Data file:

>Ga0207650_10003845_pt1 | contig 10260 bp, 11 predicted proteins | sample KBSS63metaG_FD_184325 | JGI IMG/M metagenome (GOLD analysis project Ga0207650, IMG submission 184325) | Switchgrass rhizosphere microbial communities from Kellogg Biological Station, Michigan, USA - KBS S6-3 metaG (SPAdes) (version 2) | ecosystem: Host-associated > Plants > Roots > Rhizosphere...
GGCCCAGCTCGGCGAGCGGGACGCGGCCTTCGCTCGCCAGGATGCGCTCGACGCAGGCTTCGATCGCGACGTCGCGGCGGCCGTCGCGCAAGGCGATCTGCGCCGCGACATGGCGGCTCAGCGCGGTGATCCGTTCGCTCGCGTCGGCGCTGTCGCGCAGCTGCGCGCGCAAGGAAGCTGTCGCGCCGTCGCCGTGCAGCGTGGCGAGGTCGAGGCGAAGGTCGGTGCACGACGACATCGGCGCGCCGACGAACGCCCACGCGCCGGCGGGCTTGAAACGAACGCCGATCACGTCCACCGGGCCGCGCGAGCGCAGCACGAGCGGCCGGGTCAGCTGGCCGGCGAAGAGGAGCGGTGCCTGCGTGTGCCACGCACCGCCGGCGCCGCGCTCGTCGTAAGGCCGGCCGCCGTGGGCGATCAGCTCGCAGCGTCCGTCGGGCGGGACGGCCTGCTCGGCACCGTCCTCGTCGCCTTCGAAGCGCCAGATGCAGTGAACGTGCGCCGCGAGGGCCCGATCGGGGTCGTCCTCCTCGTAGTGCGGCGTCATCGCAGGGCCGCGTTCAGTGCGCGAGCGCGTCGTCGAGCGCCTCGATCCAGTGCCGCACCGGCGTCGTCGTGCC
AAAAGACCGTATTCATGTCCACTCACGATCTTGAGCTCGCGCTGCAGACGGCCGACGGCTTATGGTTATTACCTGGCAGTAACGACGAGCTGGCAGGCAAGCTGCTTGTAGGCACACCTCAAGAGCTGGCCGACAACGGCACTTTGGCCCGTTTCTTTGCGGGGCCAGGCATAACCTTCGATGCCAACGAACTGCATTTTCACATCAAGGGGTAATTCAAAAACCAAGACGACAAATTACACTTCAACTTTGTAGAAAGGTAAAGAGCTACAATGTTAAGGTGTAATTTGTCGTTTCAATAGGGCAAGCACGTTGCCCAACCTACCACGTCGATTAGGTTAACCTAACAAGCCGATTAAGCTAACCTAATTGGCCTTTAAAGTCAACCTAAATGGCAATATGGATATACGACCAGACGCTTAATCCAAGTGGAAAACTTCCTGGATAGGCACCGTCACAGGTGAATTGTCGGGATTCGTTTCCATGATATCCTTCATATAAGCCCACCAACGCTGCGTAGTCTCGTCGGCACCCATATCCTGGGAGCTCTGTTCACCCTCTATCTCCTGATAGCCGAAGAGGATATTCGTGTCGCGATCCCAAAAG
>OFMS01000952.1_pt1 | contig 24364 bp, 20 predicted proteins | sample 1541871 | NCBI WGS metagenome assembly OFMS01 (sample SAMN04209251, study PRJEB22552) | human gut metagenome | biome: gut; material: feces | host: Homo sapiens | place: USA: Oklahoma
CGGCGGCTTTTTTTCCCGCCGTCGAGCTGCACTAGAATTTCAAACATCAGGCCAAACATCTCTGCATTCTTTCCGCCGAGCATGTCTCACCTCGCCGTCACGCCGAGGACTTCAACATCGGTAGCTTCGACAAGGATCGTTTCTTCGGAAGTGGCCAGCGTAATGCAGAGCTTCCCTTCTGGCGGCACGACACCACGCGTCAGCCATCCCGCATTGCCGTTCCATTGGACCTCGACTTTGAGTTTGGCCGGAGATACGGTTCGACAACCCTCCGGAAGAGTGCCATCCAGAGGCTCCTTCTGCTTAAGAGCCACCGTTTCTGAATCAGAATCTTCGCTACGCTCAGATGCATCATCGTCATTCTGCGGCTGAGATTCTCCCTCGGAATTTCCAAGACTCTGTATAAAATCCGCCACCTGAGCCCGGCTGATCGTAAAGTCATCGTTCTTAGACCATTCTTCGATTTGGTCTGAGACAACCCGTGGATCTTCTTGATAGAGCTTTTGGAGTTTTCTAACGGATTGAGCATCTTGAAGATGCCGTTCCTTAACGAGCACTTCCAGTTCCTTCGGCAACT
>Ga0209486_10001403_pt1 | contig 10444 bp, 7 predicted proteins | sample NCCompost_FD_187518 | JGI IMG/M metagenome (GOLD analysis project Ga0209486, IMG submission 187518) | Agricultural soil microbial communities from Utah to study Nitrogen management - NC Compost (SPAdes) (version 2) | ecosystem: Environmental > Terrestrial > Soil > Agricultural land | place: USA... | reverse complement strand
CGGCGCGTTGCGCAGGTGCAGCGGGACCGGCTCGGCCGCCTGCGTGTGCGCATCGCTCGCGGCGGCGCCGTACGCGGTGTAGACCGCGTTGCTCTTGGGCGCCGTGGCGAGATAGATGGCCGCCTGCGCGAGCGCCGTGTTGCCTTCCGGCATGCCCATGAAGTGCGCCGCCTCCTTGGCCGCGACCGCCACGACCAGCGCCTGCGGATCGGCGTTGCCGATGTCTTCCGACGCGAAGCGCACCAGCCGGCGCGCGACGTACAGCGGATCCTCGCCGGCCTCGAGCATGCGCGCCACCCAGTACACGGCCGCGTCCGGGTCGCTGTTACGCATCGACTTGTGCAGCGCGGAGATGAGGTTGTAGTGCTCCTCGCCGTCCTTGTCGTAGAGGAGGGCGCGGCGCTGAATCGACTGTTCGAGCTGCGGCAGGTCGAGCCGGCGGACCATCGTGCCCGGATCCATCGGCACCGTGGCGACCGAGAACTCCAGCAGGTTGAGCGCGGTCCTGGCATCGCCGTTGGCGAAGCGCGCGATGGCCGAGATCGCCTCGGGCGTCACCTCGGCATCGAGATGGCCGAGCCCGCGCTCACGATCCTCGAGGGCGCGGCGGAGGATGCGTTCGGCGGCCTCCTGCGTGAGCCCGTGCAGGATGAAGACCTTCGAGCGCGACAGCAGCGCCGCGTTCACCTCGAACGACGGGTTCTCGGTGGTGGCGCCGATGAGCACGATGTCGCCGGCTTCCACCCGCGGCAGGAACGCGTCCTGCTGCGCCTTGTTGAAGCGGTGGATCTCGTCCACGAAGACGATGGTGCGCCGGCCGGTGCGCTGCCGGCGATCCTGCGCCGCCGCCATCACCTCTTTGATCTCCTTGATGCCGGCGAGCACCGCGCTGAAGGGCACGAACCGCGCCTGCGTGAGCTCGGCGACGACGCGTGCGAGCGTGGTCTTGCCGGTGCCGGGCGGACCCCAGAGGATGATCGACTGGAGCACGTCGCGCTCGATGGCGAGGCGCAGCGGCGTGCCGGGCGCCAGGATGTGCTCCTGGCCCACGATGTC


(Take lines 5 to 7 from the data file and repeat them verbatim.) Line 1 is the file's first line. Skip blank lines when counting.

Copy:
CGGCGGCTTTTTTTCCCGCCGTCGAGCTGCACTAGAATTTCAAACATCAGGCCAAACATCTCTGCATTCTTTCCGCCGAGCATGTCTCACCTCGCCGTCACGCCGAGGACTTCAACATCGGTAGCTTCGACAAGGATCGTTTCTTCGGAAGTGGCCAGCGTAATGCAGAGCTTCCCTTCTGGCGGCACGACACCACGCGTCAGCCATCCCGCATTGCCGTTCCATTGGACCTCGACTTTGAGTTTGGCCGGAGATACGGTTCGACAACCCTCCGGAAGAGTGCCATCCAGAGGCTCCTTCTGCTTAAGAGCCACCGTTTCTGAATCAGAATCTTCGCTACGCTCAGATGCATCATCGTCATTCTGCGGCTGAGATTCTCCCTCGGAATTTCCAAGACTCTGTATAAAATCCGCCACCTGAGCCCGGCTGATCGTAAAGTCATCGTTCTTAGACCATTCTTCGATTTGGTCTGAGACAACCCGTGGATCTTCTTGATAGAGCTTTTGGAGTTTTCTAACGGATTGAGCATCTTGAAGATGCCGTTCCTTAACGAGCACTTCCAGTTCCTTCGGCAACT
>Ga0209486_10001403_pt1 | contig 10444 bp, 7 predicted proteins | sample NCCompost_FD_187518 | JGI IMG/M metagenome (GOLD analysis project Ga0209486, IMG submission 187518) | Agricultural soil microbial communities from Utah to study Nitrogen management - NC Compost (SPAdes) (version 2) | ecosystem: Environmental > Terrestrial > Soil > Agricultural land | place: USA... | reverse complement strand
CGGCGCGTTGCGCAGGTGCAGCGGGACCGGCTCGGCCGCCTGCGTGTGCGCATCGCTCGCGGCGGCGCCGTACGCGGTGTAGACCGCGTTGCTCTTGGGCGCCGTGGCGAGATAGATGGCCGCCTGCGCGAGCGCCGTGTTGCCTTCCGGCATGCCCATGAAGTGCGCCGCCTCCTTGGCCGCGACCGCCACGACCAGCGCCTGCGGATCGGCGTTGCCGATGTCTTCCGACGCGAAGCGCACCAGCCGGCGCGCGACGTACAGCGGATCCTCGCCGGCCTCGAGCATGCGCGCCACCCAGTACACGGCCGCGTCCGGGTCGCTGTTACGCATCGACTTGTGCAGCGCGGAGATGAGGTTGTAGTGCTCCTCGCCGTCCTTGTCGTAGAGGAGGGCGCGGCGCTGAATCGACTGTTCGAGCTGCGGCAGGTCGAGCCGGCGGACCATCGTGCCCGGATCCATCGGCACCGTGGCGACCGAGAACTCCAGCAGGTTGAGCGCGGTCCTGGCATCGCCGTTGGCGAAGCGCGCGATGGCCGAGATCGCCTCGGGCGTCACCTCGGCATCGAGATGGCCGAGCCCGCGCTCACGATCCTCGAGGGCGCGGCGGAGGATGCGTTCGGCGGCCTCCTGCGTGAGCCCGTGCAGGATGAAGACCTTCGAGCGCGACAGCAGCGCCGCGTTCACCTCGAACGACGGGTTCTCGGTGGTGGCGCCGATGAGCACGATGTCGCCGGCTTCCACCCGCGGCAGGAACGCGTCCTGCTGCGCCTTGTTGAAGCGGTGGATCTCGTCCACGAAGACGATGGTGCGCCGGCCGGTGCGCTGCCGGCGATCCTGCGCCGCCGCCATCACCTCTTTGATCTCCTTGATGCCGGCGAGCACCGCGCTGAAGGGCACGAACCGCGCCTGCGTGAGCTCGGCGACGACGCGTGCGAGCGTGGTCTTGCCGGTGCCGGGCGGACCCCAGAGGATGATCGACTGGAGCACGTCGCGCTCGATGGCGAGGCGCAGCGGCGTGCCGGGCGCCAGGATGTGCTCCTGGCCCACGATGTC